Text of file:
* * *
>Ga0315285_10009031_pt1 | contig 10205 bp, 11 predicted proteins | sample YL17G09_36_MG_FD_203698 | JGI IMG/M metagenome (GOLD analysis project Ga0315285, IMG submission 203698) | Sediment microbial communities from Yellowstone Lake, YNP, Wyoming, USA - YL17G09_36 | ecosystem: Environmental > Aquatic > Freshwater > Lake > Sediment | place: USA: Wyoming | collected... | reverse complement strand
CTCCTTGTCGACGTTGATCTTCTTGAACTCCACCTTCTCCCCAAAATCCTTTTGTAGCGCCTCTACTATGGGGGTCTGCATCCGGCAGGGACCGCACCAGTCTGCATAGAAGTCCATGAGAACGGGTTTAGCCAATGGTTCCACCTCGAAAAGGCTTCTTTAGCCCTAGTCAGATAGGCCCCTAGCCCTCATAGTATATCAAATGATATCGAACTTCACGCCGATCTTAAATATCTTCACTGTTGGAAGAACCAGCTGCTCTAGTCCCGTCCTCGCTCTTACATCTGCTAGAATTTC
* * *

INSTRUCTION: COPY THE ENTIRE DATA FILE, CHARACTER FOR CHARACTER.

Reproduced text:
>Ga0315285_10009031_pt1 | contig 10205 bp, 11 predicted proteins | sample YL17G09_36_MG_FD_203698 | JGI IMG/M metagenome (GOLD analysis project Ga0315285, IMG submission 203698) | Sediment microbial communities from Yellowstone Lake, YNP, Wyoming, USA - YL17G09_36 | ecosystem: Environmental > Aquatic > Freshwater > Lake > Sediment | place: USA: Wyoming | collected... | reverse complement strand
CTCCTTGTCGACGTTGATCTTCTTGAACTCCACCTTCTCCCCAAAATCCTTTTGTAGCGCCTCTACTATGGGGGTCTGCATCCGGCAGGGACCGCACCAGTCTGCATAGAAGTCCATGAGAACGGGTTTAGCCAATGGTTCCACCTCGAAAAGGCTTCTTTAGCCCTAGTCAGATAGGCCCCTAGCCCTCATAGTATATCAAATGATATCGAACTTCACGCCGATCTTAAATATCTTCACTGTTGGAAGAACCAGCTGCTCTAGTCCCGTCCTCGCTCTTACATCTGCTAGAATTTC